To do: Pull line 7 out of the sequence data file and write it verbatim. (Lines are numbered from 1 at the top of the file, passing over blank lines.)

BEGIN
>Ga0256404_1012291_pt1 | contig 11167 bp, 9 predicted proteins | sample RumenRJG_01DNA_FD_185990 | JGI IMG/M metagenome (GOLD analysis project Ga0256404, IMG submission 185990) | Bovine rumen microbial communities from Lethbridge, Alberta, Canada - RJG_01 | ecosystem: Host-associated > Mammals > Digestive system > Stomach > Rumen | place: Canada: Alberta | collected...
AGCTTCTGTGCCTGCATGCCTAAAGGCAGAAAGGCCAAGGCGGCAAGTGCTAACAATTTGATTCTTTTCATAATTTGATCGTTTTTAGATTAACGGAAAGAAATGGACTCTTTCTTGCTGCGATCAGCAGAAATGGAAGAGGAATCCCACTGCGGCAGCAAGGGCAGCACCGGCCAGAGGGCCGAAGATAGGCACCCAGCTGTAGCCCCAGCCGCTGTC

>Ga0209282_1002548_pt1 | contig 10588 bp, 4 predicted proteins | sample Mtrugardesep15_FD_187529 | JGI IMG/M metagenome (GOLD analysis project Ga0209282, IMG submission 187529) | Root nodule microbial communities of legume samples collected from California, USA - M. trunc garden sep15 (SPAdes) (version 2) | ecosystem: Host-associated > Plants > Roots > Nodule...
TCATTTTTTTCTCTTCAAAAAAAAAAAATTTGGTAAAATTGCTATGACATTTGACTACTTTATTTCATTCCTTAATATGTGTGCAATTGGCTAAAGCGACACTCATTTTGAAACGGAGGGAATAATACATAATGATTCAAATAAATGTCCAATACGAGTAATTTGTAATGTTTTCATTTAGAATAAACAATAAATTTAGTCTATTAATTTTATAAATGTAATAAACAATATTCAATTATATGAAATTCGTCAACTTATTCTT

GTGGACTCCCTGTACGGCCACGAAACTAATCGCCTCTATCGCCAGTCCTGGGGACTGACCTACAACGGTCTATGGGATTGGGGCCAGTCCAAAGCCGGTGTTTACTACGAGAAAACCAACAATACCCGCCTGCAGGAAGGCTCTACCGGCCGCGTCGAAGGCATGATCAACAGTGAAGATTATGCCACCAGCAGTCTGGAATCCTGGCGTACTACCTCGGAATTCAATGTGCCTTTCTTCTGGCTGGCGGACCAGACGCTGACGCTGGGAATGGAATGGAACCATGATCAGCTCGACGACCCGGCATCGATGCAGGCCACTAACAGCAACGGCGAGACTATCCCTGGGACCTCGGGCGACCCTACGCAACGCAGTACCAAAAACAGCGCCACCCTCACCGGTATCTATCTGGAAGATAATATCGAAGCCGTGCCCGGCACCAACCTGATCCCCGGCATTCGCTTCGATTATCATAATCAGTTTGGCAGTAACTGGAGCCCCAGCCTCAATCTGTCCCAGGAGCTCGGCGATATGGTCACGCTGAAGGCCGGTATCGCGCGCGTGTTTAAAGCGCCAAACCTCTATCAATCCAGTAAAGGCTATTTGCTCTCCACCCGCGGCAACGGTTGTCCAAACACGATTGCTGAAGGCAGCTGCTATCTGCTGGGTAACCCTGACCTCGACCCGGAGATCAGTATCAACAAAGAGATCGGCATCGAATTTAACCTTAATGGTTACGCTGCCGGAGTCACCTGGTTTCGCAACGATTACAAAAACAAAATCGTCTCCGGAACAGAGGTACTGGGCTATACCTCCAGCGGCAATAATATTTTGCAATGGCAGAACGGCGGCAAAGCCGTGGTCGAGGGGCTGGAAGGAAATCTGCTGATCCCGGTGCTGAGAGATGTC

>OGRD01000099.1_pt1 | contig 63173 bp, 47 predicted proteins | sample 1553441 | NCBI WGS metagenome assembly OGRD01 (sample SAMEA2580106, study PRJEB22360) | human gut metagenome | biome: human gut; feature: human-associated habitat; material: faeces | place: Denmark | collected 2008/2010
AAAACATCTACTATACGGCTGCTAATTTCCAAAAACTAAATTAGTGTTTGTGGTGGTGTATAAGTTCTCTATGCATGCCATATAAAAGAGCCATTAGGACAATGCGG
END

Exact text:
AAAACATCTACTATACGGCTGCTAATTTCCAAAAACTAAATTAGTGTTTGTGGTGGTGTATAAGTTCTCTATGCATGCCATATAAAAGAGCCATTAGGACAATGCGG